5. Don’t be Pretended
Nervousness is normal and even necessary when speaking in public. It gives you adrenaline which makes your mind sharper and provides you with energy. The key is to not show your nerves to the audience. If they think you’re about to faint, it’ll only scare them more.
6. Key tricks for dealing with nerves are:
Here are some tips for dealing with nerves before speaking:
– Get lots of oxygen into your system by running on the spot or waving your arms around like a lunatic. This will help burn off the stress chemicals in your body.
– Talk to members of your audience as they come in or at some time before you stand up. This will trick your brain into thinking you’re talking to some friends.
– Have a glass of water handy for that dry mouth. One word of warning – do not drink alcohol. It might give you Dutch courage but your audience will end up thinking you’re speaking Dutch.
7. Perfect Presentation –
From the beginning, your presentation needs to be engaging in order to grab your audience’s attention. Instead of starting with, “Good morning, my name is Fred Smith and I’m from Smith Associates,” try starting with an interesting fact or a relevant story. This will be much more engaging than simply stating your name and where you work. Additionally, look at the audience as individuals; speaking to them directly will help keep their attention. Finally, make sure to talk louder than you would normally. This will help keep people in the front row awake and ensure that the back row can hear you.
8. Being Passionate
Passion is key when it comes to public speaking – it’s what will stop your audience in their tracks and make them want to listen to what you have to say. When you’re passionate about your presentation, it shows in your energy and enthusiasm, which in turn moves the audience to take action. So if you’re not the “over-the-top” type, that’s okay. Just remember that a presentation is different from a casual conversation, so you’ll need to put a little more oomph into it than you might be used to.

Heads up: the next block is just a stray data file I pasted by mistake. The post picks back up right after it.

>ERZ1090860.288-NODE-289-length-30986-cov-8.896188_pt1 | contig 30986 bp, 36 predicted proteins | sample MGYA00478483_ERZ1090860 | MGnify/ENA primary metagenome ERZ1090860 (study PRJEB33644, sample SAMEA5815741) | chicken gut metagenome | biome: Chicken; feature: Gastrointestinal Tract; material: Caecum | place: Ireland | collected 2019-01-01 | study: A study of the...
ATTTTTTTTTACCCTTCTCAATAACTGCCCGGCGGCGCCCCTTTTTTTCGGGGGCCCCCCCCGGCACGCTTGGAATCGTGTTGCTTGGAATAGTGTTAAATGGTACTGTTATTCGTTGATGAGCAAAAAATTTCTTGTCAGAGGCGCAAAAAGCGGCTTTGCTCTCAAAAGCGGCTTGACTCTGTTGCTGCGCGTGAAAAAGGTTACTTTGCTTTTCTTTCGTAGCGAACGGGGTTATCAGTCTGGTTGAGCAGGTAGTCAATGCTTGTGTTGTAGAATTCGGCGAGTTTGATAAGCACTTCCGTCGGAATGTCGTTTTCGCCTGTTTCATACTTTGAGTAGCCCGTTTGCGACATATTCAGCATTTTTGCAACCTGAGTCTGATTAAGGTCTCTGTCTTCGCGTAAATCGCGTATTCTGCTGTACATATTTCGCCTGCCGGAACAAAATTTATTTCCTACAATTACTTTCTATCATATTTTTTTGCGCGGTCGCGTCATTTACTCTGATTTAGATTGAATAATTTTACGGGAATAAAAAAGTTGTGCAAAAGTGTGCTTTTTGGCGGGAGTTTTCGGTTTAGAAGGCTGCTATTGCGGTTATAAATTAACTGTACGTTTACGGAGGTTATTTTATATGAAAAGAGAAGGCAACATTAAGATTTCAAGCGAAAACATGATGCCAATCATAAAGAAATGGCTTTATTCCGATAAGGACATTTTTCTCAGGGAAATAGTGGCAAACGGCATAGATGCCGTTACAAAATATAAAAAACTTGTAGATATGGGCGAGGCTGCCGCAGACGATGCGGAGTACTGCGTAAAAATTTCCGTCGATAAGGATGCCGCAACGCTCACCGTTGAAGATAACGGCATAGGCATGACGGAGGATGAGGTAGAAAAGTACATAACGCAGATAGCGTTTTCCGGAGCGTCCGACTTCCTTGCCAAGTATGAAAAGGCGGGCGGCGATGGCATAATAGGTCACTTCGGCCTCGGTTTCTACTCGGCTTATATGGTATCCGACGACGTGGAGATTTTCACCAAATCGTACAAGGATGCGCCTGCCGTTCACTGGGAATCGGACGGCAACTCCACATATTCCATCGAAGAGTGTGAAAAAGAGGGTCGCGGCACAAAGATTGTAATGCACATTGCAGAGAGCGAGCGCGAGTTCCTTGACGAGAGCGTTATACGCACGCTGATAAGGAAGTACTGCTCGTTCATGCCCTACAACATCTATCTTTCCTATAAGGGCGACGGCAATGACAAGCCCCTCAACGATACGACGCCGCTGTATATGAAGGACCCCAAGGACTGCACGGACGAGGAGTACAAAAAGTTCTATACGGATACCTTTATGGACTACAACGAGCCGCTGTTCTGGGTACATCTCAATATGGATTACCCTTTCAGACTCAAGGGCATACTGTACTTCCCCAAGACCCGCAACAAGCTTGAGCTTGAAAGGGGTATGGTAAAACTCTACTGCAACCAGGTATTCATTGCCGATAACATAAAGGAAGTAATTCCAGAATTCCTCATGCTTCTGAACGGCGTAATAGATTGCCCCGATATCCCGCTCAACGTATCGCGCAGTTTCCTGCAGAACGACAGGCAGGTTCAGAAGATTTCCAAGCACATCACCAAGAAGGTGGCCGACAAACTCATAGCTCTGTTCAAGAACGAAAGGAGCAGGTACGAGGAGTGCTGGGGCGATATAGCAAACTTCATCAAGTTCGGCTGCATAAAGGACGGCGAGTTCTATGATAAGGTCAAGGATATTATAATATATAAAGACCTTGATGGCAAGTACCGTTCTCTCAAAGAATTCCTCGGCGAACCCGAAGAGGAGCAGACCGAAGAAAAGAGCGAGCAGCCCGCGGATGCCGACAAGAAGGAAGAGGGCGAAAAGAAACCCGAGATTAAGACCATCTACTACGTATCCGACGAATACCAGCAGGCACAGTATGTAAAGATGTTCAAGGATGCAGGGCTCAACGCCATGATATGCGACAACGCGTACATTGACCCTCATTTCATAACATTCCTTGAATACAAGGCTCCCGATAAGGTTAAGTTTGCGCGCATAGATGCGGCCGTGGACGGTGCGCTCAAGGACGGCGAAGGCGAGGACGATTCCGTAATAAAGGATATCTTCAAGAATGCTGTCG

9. Ask questions
When you’re giving a presentation, it’s best to decide when you’re going to take questions from the audience. Tell people at the start of the presentation that you’ll be taking questions at the end. This way, you won’t get sidetracked and your timing won’t be thrown off.
Never finish with questions. It’s always better to ask for questions five or ten minutes before the end of the presentation. This way, you can deal with the questions and then summarize for a strong finish. Too many presentations end on questions and the whole thing falls flat.
When you’re asked a question, repeat it to the whole audience and thank the questioner. This will keep everyone involved in the presentation.
10. Do not stretch the conclusion in communication.
Quit early – one of the best ways to make a lasting impression on your audience is to finish earlier than expected. This shows that you are confident in your abilities as a speaker and that you are respectful of your audience’s time. Remember, quality is more important than quantity.
One of the most famous speeches ever – “The Gettysburg Address”, by President Lincoln, was just over two minutes long.
This is my cue to finish early. Now that you’re armed with this information, you too can minimize your fear of public speaking.